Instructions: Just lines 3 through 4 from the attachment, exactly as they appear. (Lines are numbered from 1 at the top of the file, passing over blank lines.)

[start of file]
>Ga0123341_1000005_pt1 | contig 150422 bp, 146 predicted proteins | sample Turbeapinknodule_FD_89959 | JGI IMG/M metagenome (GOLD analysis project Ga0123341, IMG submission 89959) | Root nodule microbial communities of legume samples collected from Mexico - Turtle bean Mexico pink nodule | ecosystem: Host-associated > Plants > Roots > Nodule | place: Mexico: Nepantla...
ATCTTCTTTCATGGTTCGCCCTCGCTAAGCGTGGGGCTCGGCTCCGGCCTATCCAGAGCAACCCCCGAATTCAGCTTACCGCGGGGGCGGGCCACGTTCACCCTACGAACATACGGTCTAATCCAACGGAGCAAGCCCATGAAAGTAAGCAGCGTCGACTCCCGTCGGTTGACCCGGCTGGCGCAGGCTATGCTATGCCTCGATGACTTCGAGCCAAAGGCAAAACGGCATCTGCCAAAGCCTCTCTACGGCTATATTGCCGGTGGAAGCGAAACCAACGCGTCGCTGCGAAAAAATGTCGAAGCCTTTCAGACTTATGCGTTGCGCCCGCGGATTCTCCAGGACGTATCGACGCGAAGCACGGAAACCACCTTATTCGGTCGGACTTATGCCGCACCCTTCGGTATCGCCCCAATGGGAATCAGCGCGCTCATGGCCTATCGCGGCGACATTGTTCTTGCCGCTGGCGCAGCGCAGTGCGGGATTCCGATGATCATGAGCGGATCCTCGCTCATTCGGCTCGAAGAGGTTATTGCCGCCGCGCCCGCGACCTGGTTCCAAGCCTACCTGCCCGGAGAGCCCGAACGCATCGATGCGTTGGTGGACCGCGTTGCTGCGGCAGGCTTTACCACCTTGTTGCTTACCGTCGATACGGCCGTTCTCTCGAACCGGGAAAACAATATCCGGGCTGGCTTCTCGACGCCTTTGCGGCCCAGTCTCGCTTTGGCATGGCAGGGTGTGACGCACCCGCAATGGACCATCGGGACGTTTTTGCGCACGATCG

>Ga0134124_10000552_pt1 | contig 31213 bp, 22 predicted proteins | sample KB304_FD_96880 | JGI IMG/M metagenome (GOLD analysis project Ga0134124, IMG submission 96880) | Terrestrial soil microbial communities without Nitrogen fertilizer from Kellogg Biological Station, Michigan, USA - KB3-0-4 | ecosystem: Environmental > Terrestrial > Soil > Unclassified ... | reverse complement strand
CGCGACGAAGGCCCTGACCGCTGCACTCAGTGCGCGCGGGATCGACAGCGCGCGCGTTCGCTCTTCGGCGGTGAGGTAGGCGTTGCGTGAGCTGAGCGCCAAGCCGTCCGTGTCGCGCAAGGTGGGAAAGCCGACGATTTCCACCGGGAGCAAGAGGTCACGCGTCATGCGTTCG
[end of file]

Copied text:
>Ga0134124_10000552_pt1 | contig 31213 bp, 22 predicted proteins | sample KB304_FD_96880 | JGI IMG/M metagenome (GOLD analysis project Ga0134124, IMG submission 96880) | Terrestrial soil microbial communities without Nitrogen fertilizer from Kellogg Biological Station, Michigan, USA - KB3-0-4 | ecosystem: Environmental > Terrestrial > Soil > Unclassified ... | reverse complement strand
CGCGACGAAGGCCCTGACCGCTGCACTCAGTGCGCGCGGGATCGACAGCGCGCGCGTTCGCTCTTCGGCGGTGAGGTAGGCGTTGCGTGAGCTGAGCGCCAAGCCGTCCGTGTCGCGCAAGGTGGGAAAGCCGACGATTTCCACCGGGAGCAAGAGGTCACGCGTCATGCGTTCG